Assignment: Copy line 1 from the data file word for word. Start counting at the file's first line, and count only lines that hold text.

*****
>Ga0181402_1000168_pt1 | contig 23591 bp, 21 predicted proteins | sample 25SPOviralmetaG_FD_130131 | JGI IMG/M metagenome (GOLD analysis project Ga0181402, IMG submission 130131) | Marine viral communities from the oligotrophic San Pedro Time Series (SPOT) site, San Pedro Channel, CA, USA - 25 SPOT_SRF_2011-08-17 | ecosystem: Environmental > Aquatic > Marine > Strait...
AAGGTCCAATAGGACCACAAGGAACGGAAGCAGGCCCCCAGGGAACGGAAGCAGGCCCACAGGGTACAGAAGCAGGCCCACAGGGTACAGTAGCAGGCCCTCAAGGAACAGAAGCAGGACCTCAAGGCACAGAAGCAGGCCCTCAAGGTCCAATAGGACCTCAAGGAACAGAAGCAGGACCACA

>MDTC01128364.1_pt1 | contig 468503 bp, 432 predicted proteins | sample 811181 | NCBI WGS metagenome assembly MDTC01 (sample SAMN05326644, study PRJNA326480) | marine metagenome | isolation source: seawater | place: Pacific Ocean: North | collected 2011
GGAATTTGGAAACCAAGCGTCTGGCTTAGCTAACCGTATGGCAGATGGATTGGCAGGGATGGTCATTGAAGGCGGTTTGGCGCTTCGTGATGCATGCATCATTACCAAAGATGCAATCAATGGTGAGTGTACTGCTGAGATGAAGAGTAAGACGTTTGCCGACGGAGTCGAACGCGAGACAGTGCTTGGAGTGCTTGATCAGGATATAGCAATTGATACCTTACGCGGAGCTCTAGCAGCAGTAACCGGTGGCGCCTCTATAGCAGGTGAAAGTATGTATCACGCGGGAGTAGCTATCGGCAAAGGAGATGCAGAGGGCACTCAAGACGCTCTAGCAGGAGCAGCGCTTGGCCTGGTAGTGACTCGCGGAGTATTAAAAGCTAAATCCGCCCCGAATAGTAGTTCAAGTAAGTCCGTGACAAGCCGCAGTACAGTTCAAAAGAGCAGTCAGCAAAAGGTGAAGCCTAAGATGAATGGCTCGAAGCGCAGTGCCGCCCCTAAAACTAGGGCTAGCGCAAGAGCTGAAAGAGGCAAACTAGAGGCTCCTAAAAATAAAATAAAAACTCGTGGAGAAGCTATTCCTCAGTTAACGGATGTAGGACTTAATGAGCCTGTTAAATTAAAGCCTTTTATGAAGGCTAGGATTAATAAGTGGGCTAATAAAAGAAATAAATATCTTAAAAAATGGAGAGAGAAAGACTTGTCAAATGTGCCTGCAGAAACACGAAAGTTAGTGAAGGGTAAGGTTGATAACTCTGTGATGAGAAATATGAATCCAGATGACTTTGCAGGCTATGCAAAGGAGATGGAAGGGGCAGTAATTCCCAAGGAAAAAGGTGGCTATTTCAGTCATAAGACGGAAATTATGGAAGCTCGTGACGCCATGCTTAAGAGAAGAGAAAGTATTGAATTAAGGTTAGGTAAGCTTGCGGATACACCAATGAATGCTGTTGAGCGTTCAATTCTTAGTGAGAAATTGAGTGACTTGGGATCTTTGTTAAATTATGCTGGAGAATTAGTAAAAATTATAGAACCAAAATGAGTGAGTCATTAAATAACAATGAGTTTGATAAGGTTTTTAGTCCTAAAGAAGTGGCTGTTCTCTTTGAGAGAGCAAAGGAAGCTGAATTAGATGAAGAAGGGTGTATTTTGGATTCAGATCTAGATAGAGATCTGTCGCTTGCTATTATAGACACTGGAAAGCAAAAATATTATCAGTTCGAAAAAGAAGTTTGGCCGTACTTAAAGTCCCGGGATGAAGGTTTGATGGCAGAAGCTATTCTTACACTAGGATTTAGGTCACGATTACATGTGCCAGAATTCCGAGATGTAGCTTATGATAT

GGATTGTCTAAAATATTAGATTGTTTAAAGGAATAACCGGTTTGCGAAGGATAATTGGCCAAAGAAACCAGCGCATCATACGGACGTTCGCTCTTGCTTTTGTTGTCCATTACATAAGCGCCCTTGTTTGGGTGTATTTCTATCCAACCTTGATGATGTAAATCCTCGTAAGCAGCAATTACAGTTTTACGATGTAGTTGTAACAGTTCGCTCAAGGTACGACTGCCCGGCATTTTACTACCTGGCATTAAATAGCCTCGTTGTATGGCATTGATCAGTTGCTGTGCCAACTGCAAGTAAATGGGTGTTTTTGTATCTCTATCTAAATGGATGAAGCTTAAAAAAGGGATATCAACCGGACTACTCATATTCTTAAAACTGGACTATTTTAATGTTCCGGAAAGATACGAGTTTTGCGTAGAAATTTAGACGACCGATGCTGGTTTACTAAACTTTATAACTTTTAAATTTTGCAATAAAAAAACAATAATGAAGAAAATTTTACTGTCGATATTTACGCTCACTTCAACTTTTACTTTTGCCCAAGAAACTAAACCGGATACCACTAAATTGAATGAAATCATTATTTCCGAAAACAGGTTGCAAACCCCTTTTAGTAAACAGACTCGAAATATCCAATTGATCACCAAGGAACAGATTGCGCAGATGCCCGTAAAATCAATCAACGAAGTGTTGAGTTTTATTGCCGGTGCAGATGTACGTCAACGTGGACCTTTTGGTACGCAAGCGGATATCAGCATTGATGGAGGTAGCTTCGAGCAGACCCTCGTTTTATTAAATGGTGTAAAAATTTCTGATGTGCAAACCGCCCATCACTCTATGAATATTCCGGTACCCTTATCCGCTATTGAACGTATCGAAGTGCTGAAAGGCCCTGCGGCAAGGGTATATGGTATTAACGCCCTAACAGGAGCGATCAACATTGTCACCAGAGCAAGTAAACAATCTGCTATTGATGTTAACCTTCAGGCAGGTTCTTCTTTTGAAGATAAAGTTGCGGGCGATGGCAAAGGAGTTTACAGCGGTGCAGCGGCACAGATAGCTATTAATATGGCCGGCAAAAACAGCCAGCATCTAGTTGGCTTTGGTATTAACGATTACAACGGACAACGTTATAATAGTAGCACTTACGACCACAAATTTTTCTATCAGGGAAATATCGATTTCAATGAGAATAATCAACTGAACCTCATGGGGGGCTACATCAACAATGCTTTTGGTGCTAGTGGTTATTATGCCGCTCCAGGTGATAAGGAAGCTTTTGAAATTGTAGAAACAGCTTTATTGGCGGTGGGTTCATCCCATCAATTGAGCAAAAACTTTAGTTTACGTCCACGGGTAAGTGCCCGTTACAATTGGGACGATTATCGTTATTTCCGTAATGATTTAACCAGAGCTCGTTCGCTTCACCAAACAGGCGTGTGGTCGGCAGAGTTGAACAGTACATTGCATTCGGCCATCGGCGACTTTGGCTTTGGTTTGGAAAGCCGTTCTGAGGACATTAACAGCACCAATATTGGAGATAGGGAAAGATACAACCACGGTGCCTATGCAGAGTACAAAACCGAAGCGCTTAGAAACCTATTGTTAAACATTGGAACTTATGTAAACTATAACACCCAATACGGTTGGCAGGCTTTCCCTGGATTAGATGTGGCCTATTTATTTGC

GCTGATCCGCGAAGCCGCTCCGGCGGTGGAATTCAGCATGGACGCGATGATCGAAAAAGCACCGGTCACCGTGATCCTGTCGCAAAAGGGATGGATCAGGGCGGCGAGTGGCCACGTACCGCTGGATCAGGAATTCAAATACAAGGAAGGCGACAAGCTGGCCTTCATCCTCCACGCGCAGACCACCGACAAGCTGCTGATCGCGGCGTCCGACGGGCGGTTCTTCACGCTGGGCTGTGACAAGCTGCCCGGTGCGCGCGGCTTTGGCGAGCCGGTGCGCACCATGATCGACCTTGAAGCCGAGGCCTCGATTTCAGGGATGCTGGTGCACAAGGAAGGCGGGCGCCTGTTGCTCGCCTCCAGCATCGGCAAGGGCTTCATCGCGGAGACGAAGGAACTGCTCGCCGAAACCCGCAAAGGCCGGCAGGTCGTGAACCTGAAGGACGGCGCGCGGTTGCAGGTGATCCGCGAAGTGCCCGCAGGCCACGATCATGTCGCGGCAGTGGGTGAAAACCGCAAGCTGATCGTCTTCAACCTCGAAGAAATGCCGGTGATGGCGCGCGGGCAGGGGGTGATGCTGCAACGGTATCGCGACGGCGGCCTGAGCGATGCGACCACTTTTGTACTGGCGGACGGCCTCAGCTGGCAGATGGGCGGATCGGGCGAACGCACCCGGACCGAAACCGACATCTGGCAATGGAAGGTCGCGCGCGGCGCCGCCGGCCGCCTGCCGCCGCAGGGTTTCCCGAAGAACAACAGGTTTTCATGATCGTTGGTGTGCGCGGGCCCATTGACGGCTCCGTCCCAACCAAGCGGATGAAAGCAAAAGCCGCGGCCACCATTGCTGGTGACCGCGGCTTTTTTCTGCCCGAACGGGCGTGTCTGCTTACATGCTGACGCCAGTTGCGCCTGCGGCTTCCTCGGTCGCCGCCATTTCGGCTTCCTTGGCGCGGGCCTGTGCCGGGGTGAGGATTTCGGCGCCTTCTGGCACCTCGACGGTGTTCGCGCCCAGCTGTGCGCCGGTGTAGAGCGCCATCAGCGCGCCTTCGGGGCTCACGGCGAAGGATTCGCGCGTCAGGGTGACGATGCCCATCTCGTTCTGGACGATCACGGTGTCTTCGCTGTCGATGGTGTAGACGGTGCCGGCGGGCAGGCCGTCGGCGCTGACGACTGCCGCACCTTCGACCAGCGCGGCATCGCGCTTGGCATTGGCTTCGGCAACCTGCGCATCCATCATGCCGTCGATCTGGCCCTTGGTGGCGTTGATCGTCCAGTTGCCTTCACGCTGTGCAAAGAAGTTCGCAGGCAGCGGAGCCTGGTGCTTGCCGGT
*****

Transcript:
>Ga0181402_1000168_pt1 | contig 23591 bp, 21 predicted proteins | sample 25SPOviralmetaG_FD_130131 | JGI IMG/M metagenome (GOLD analysis project Ga0181402, IMG submission 130131) | Marine viral communities from the oligotrophic San Pedro Time Series (SPOT) site, San Pedro Channel, CA, USA - 25 SPOT_SRF_2011-08-17 | ecosystem: Environmental > Aquatic > Marine > Strait...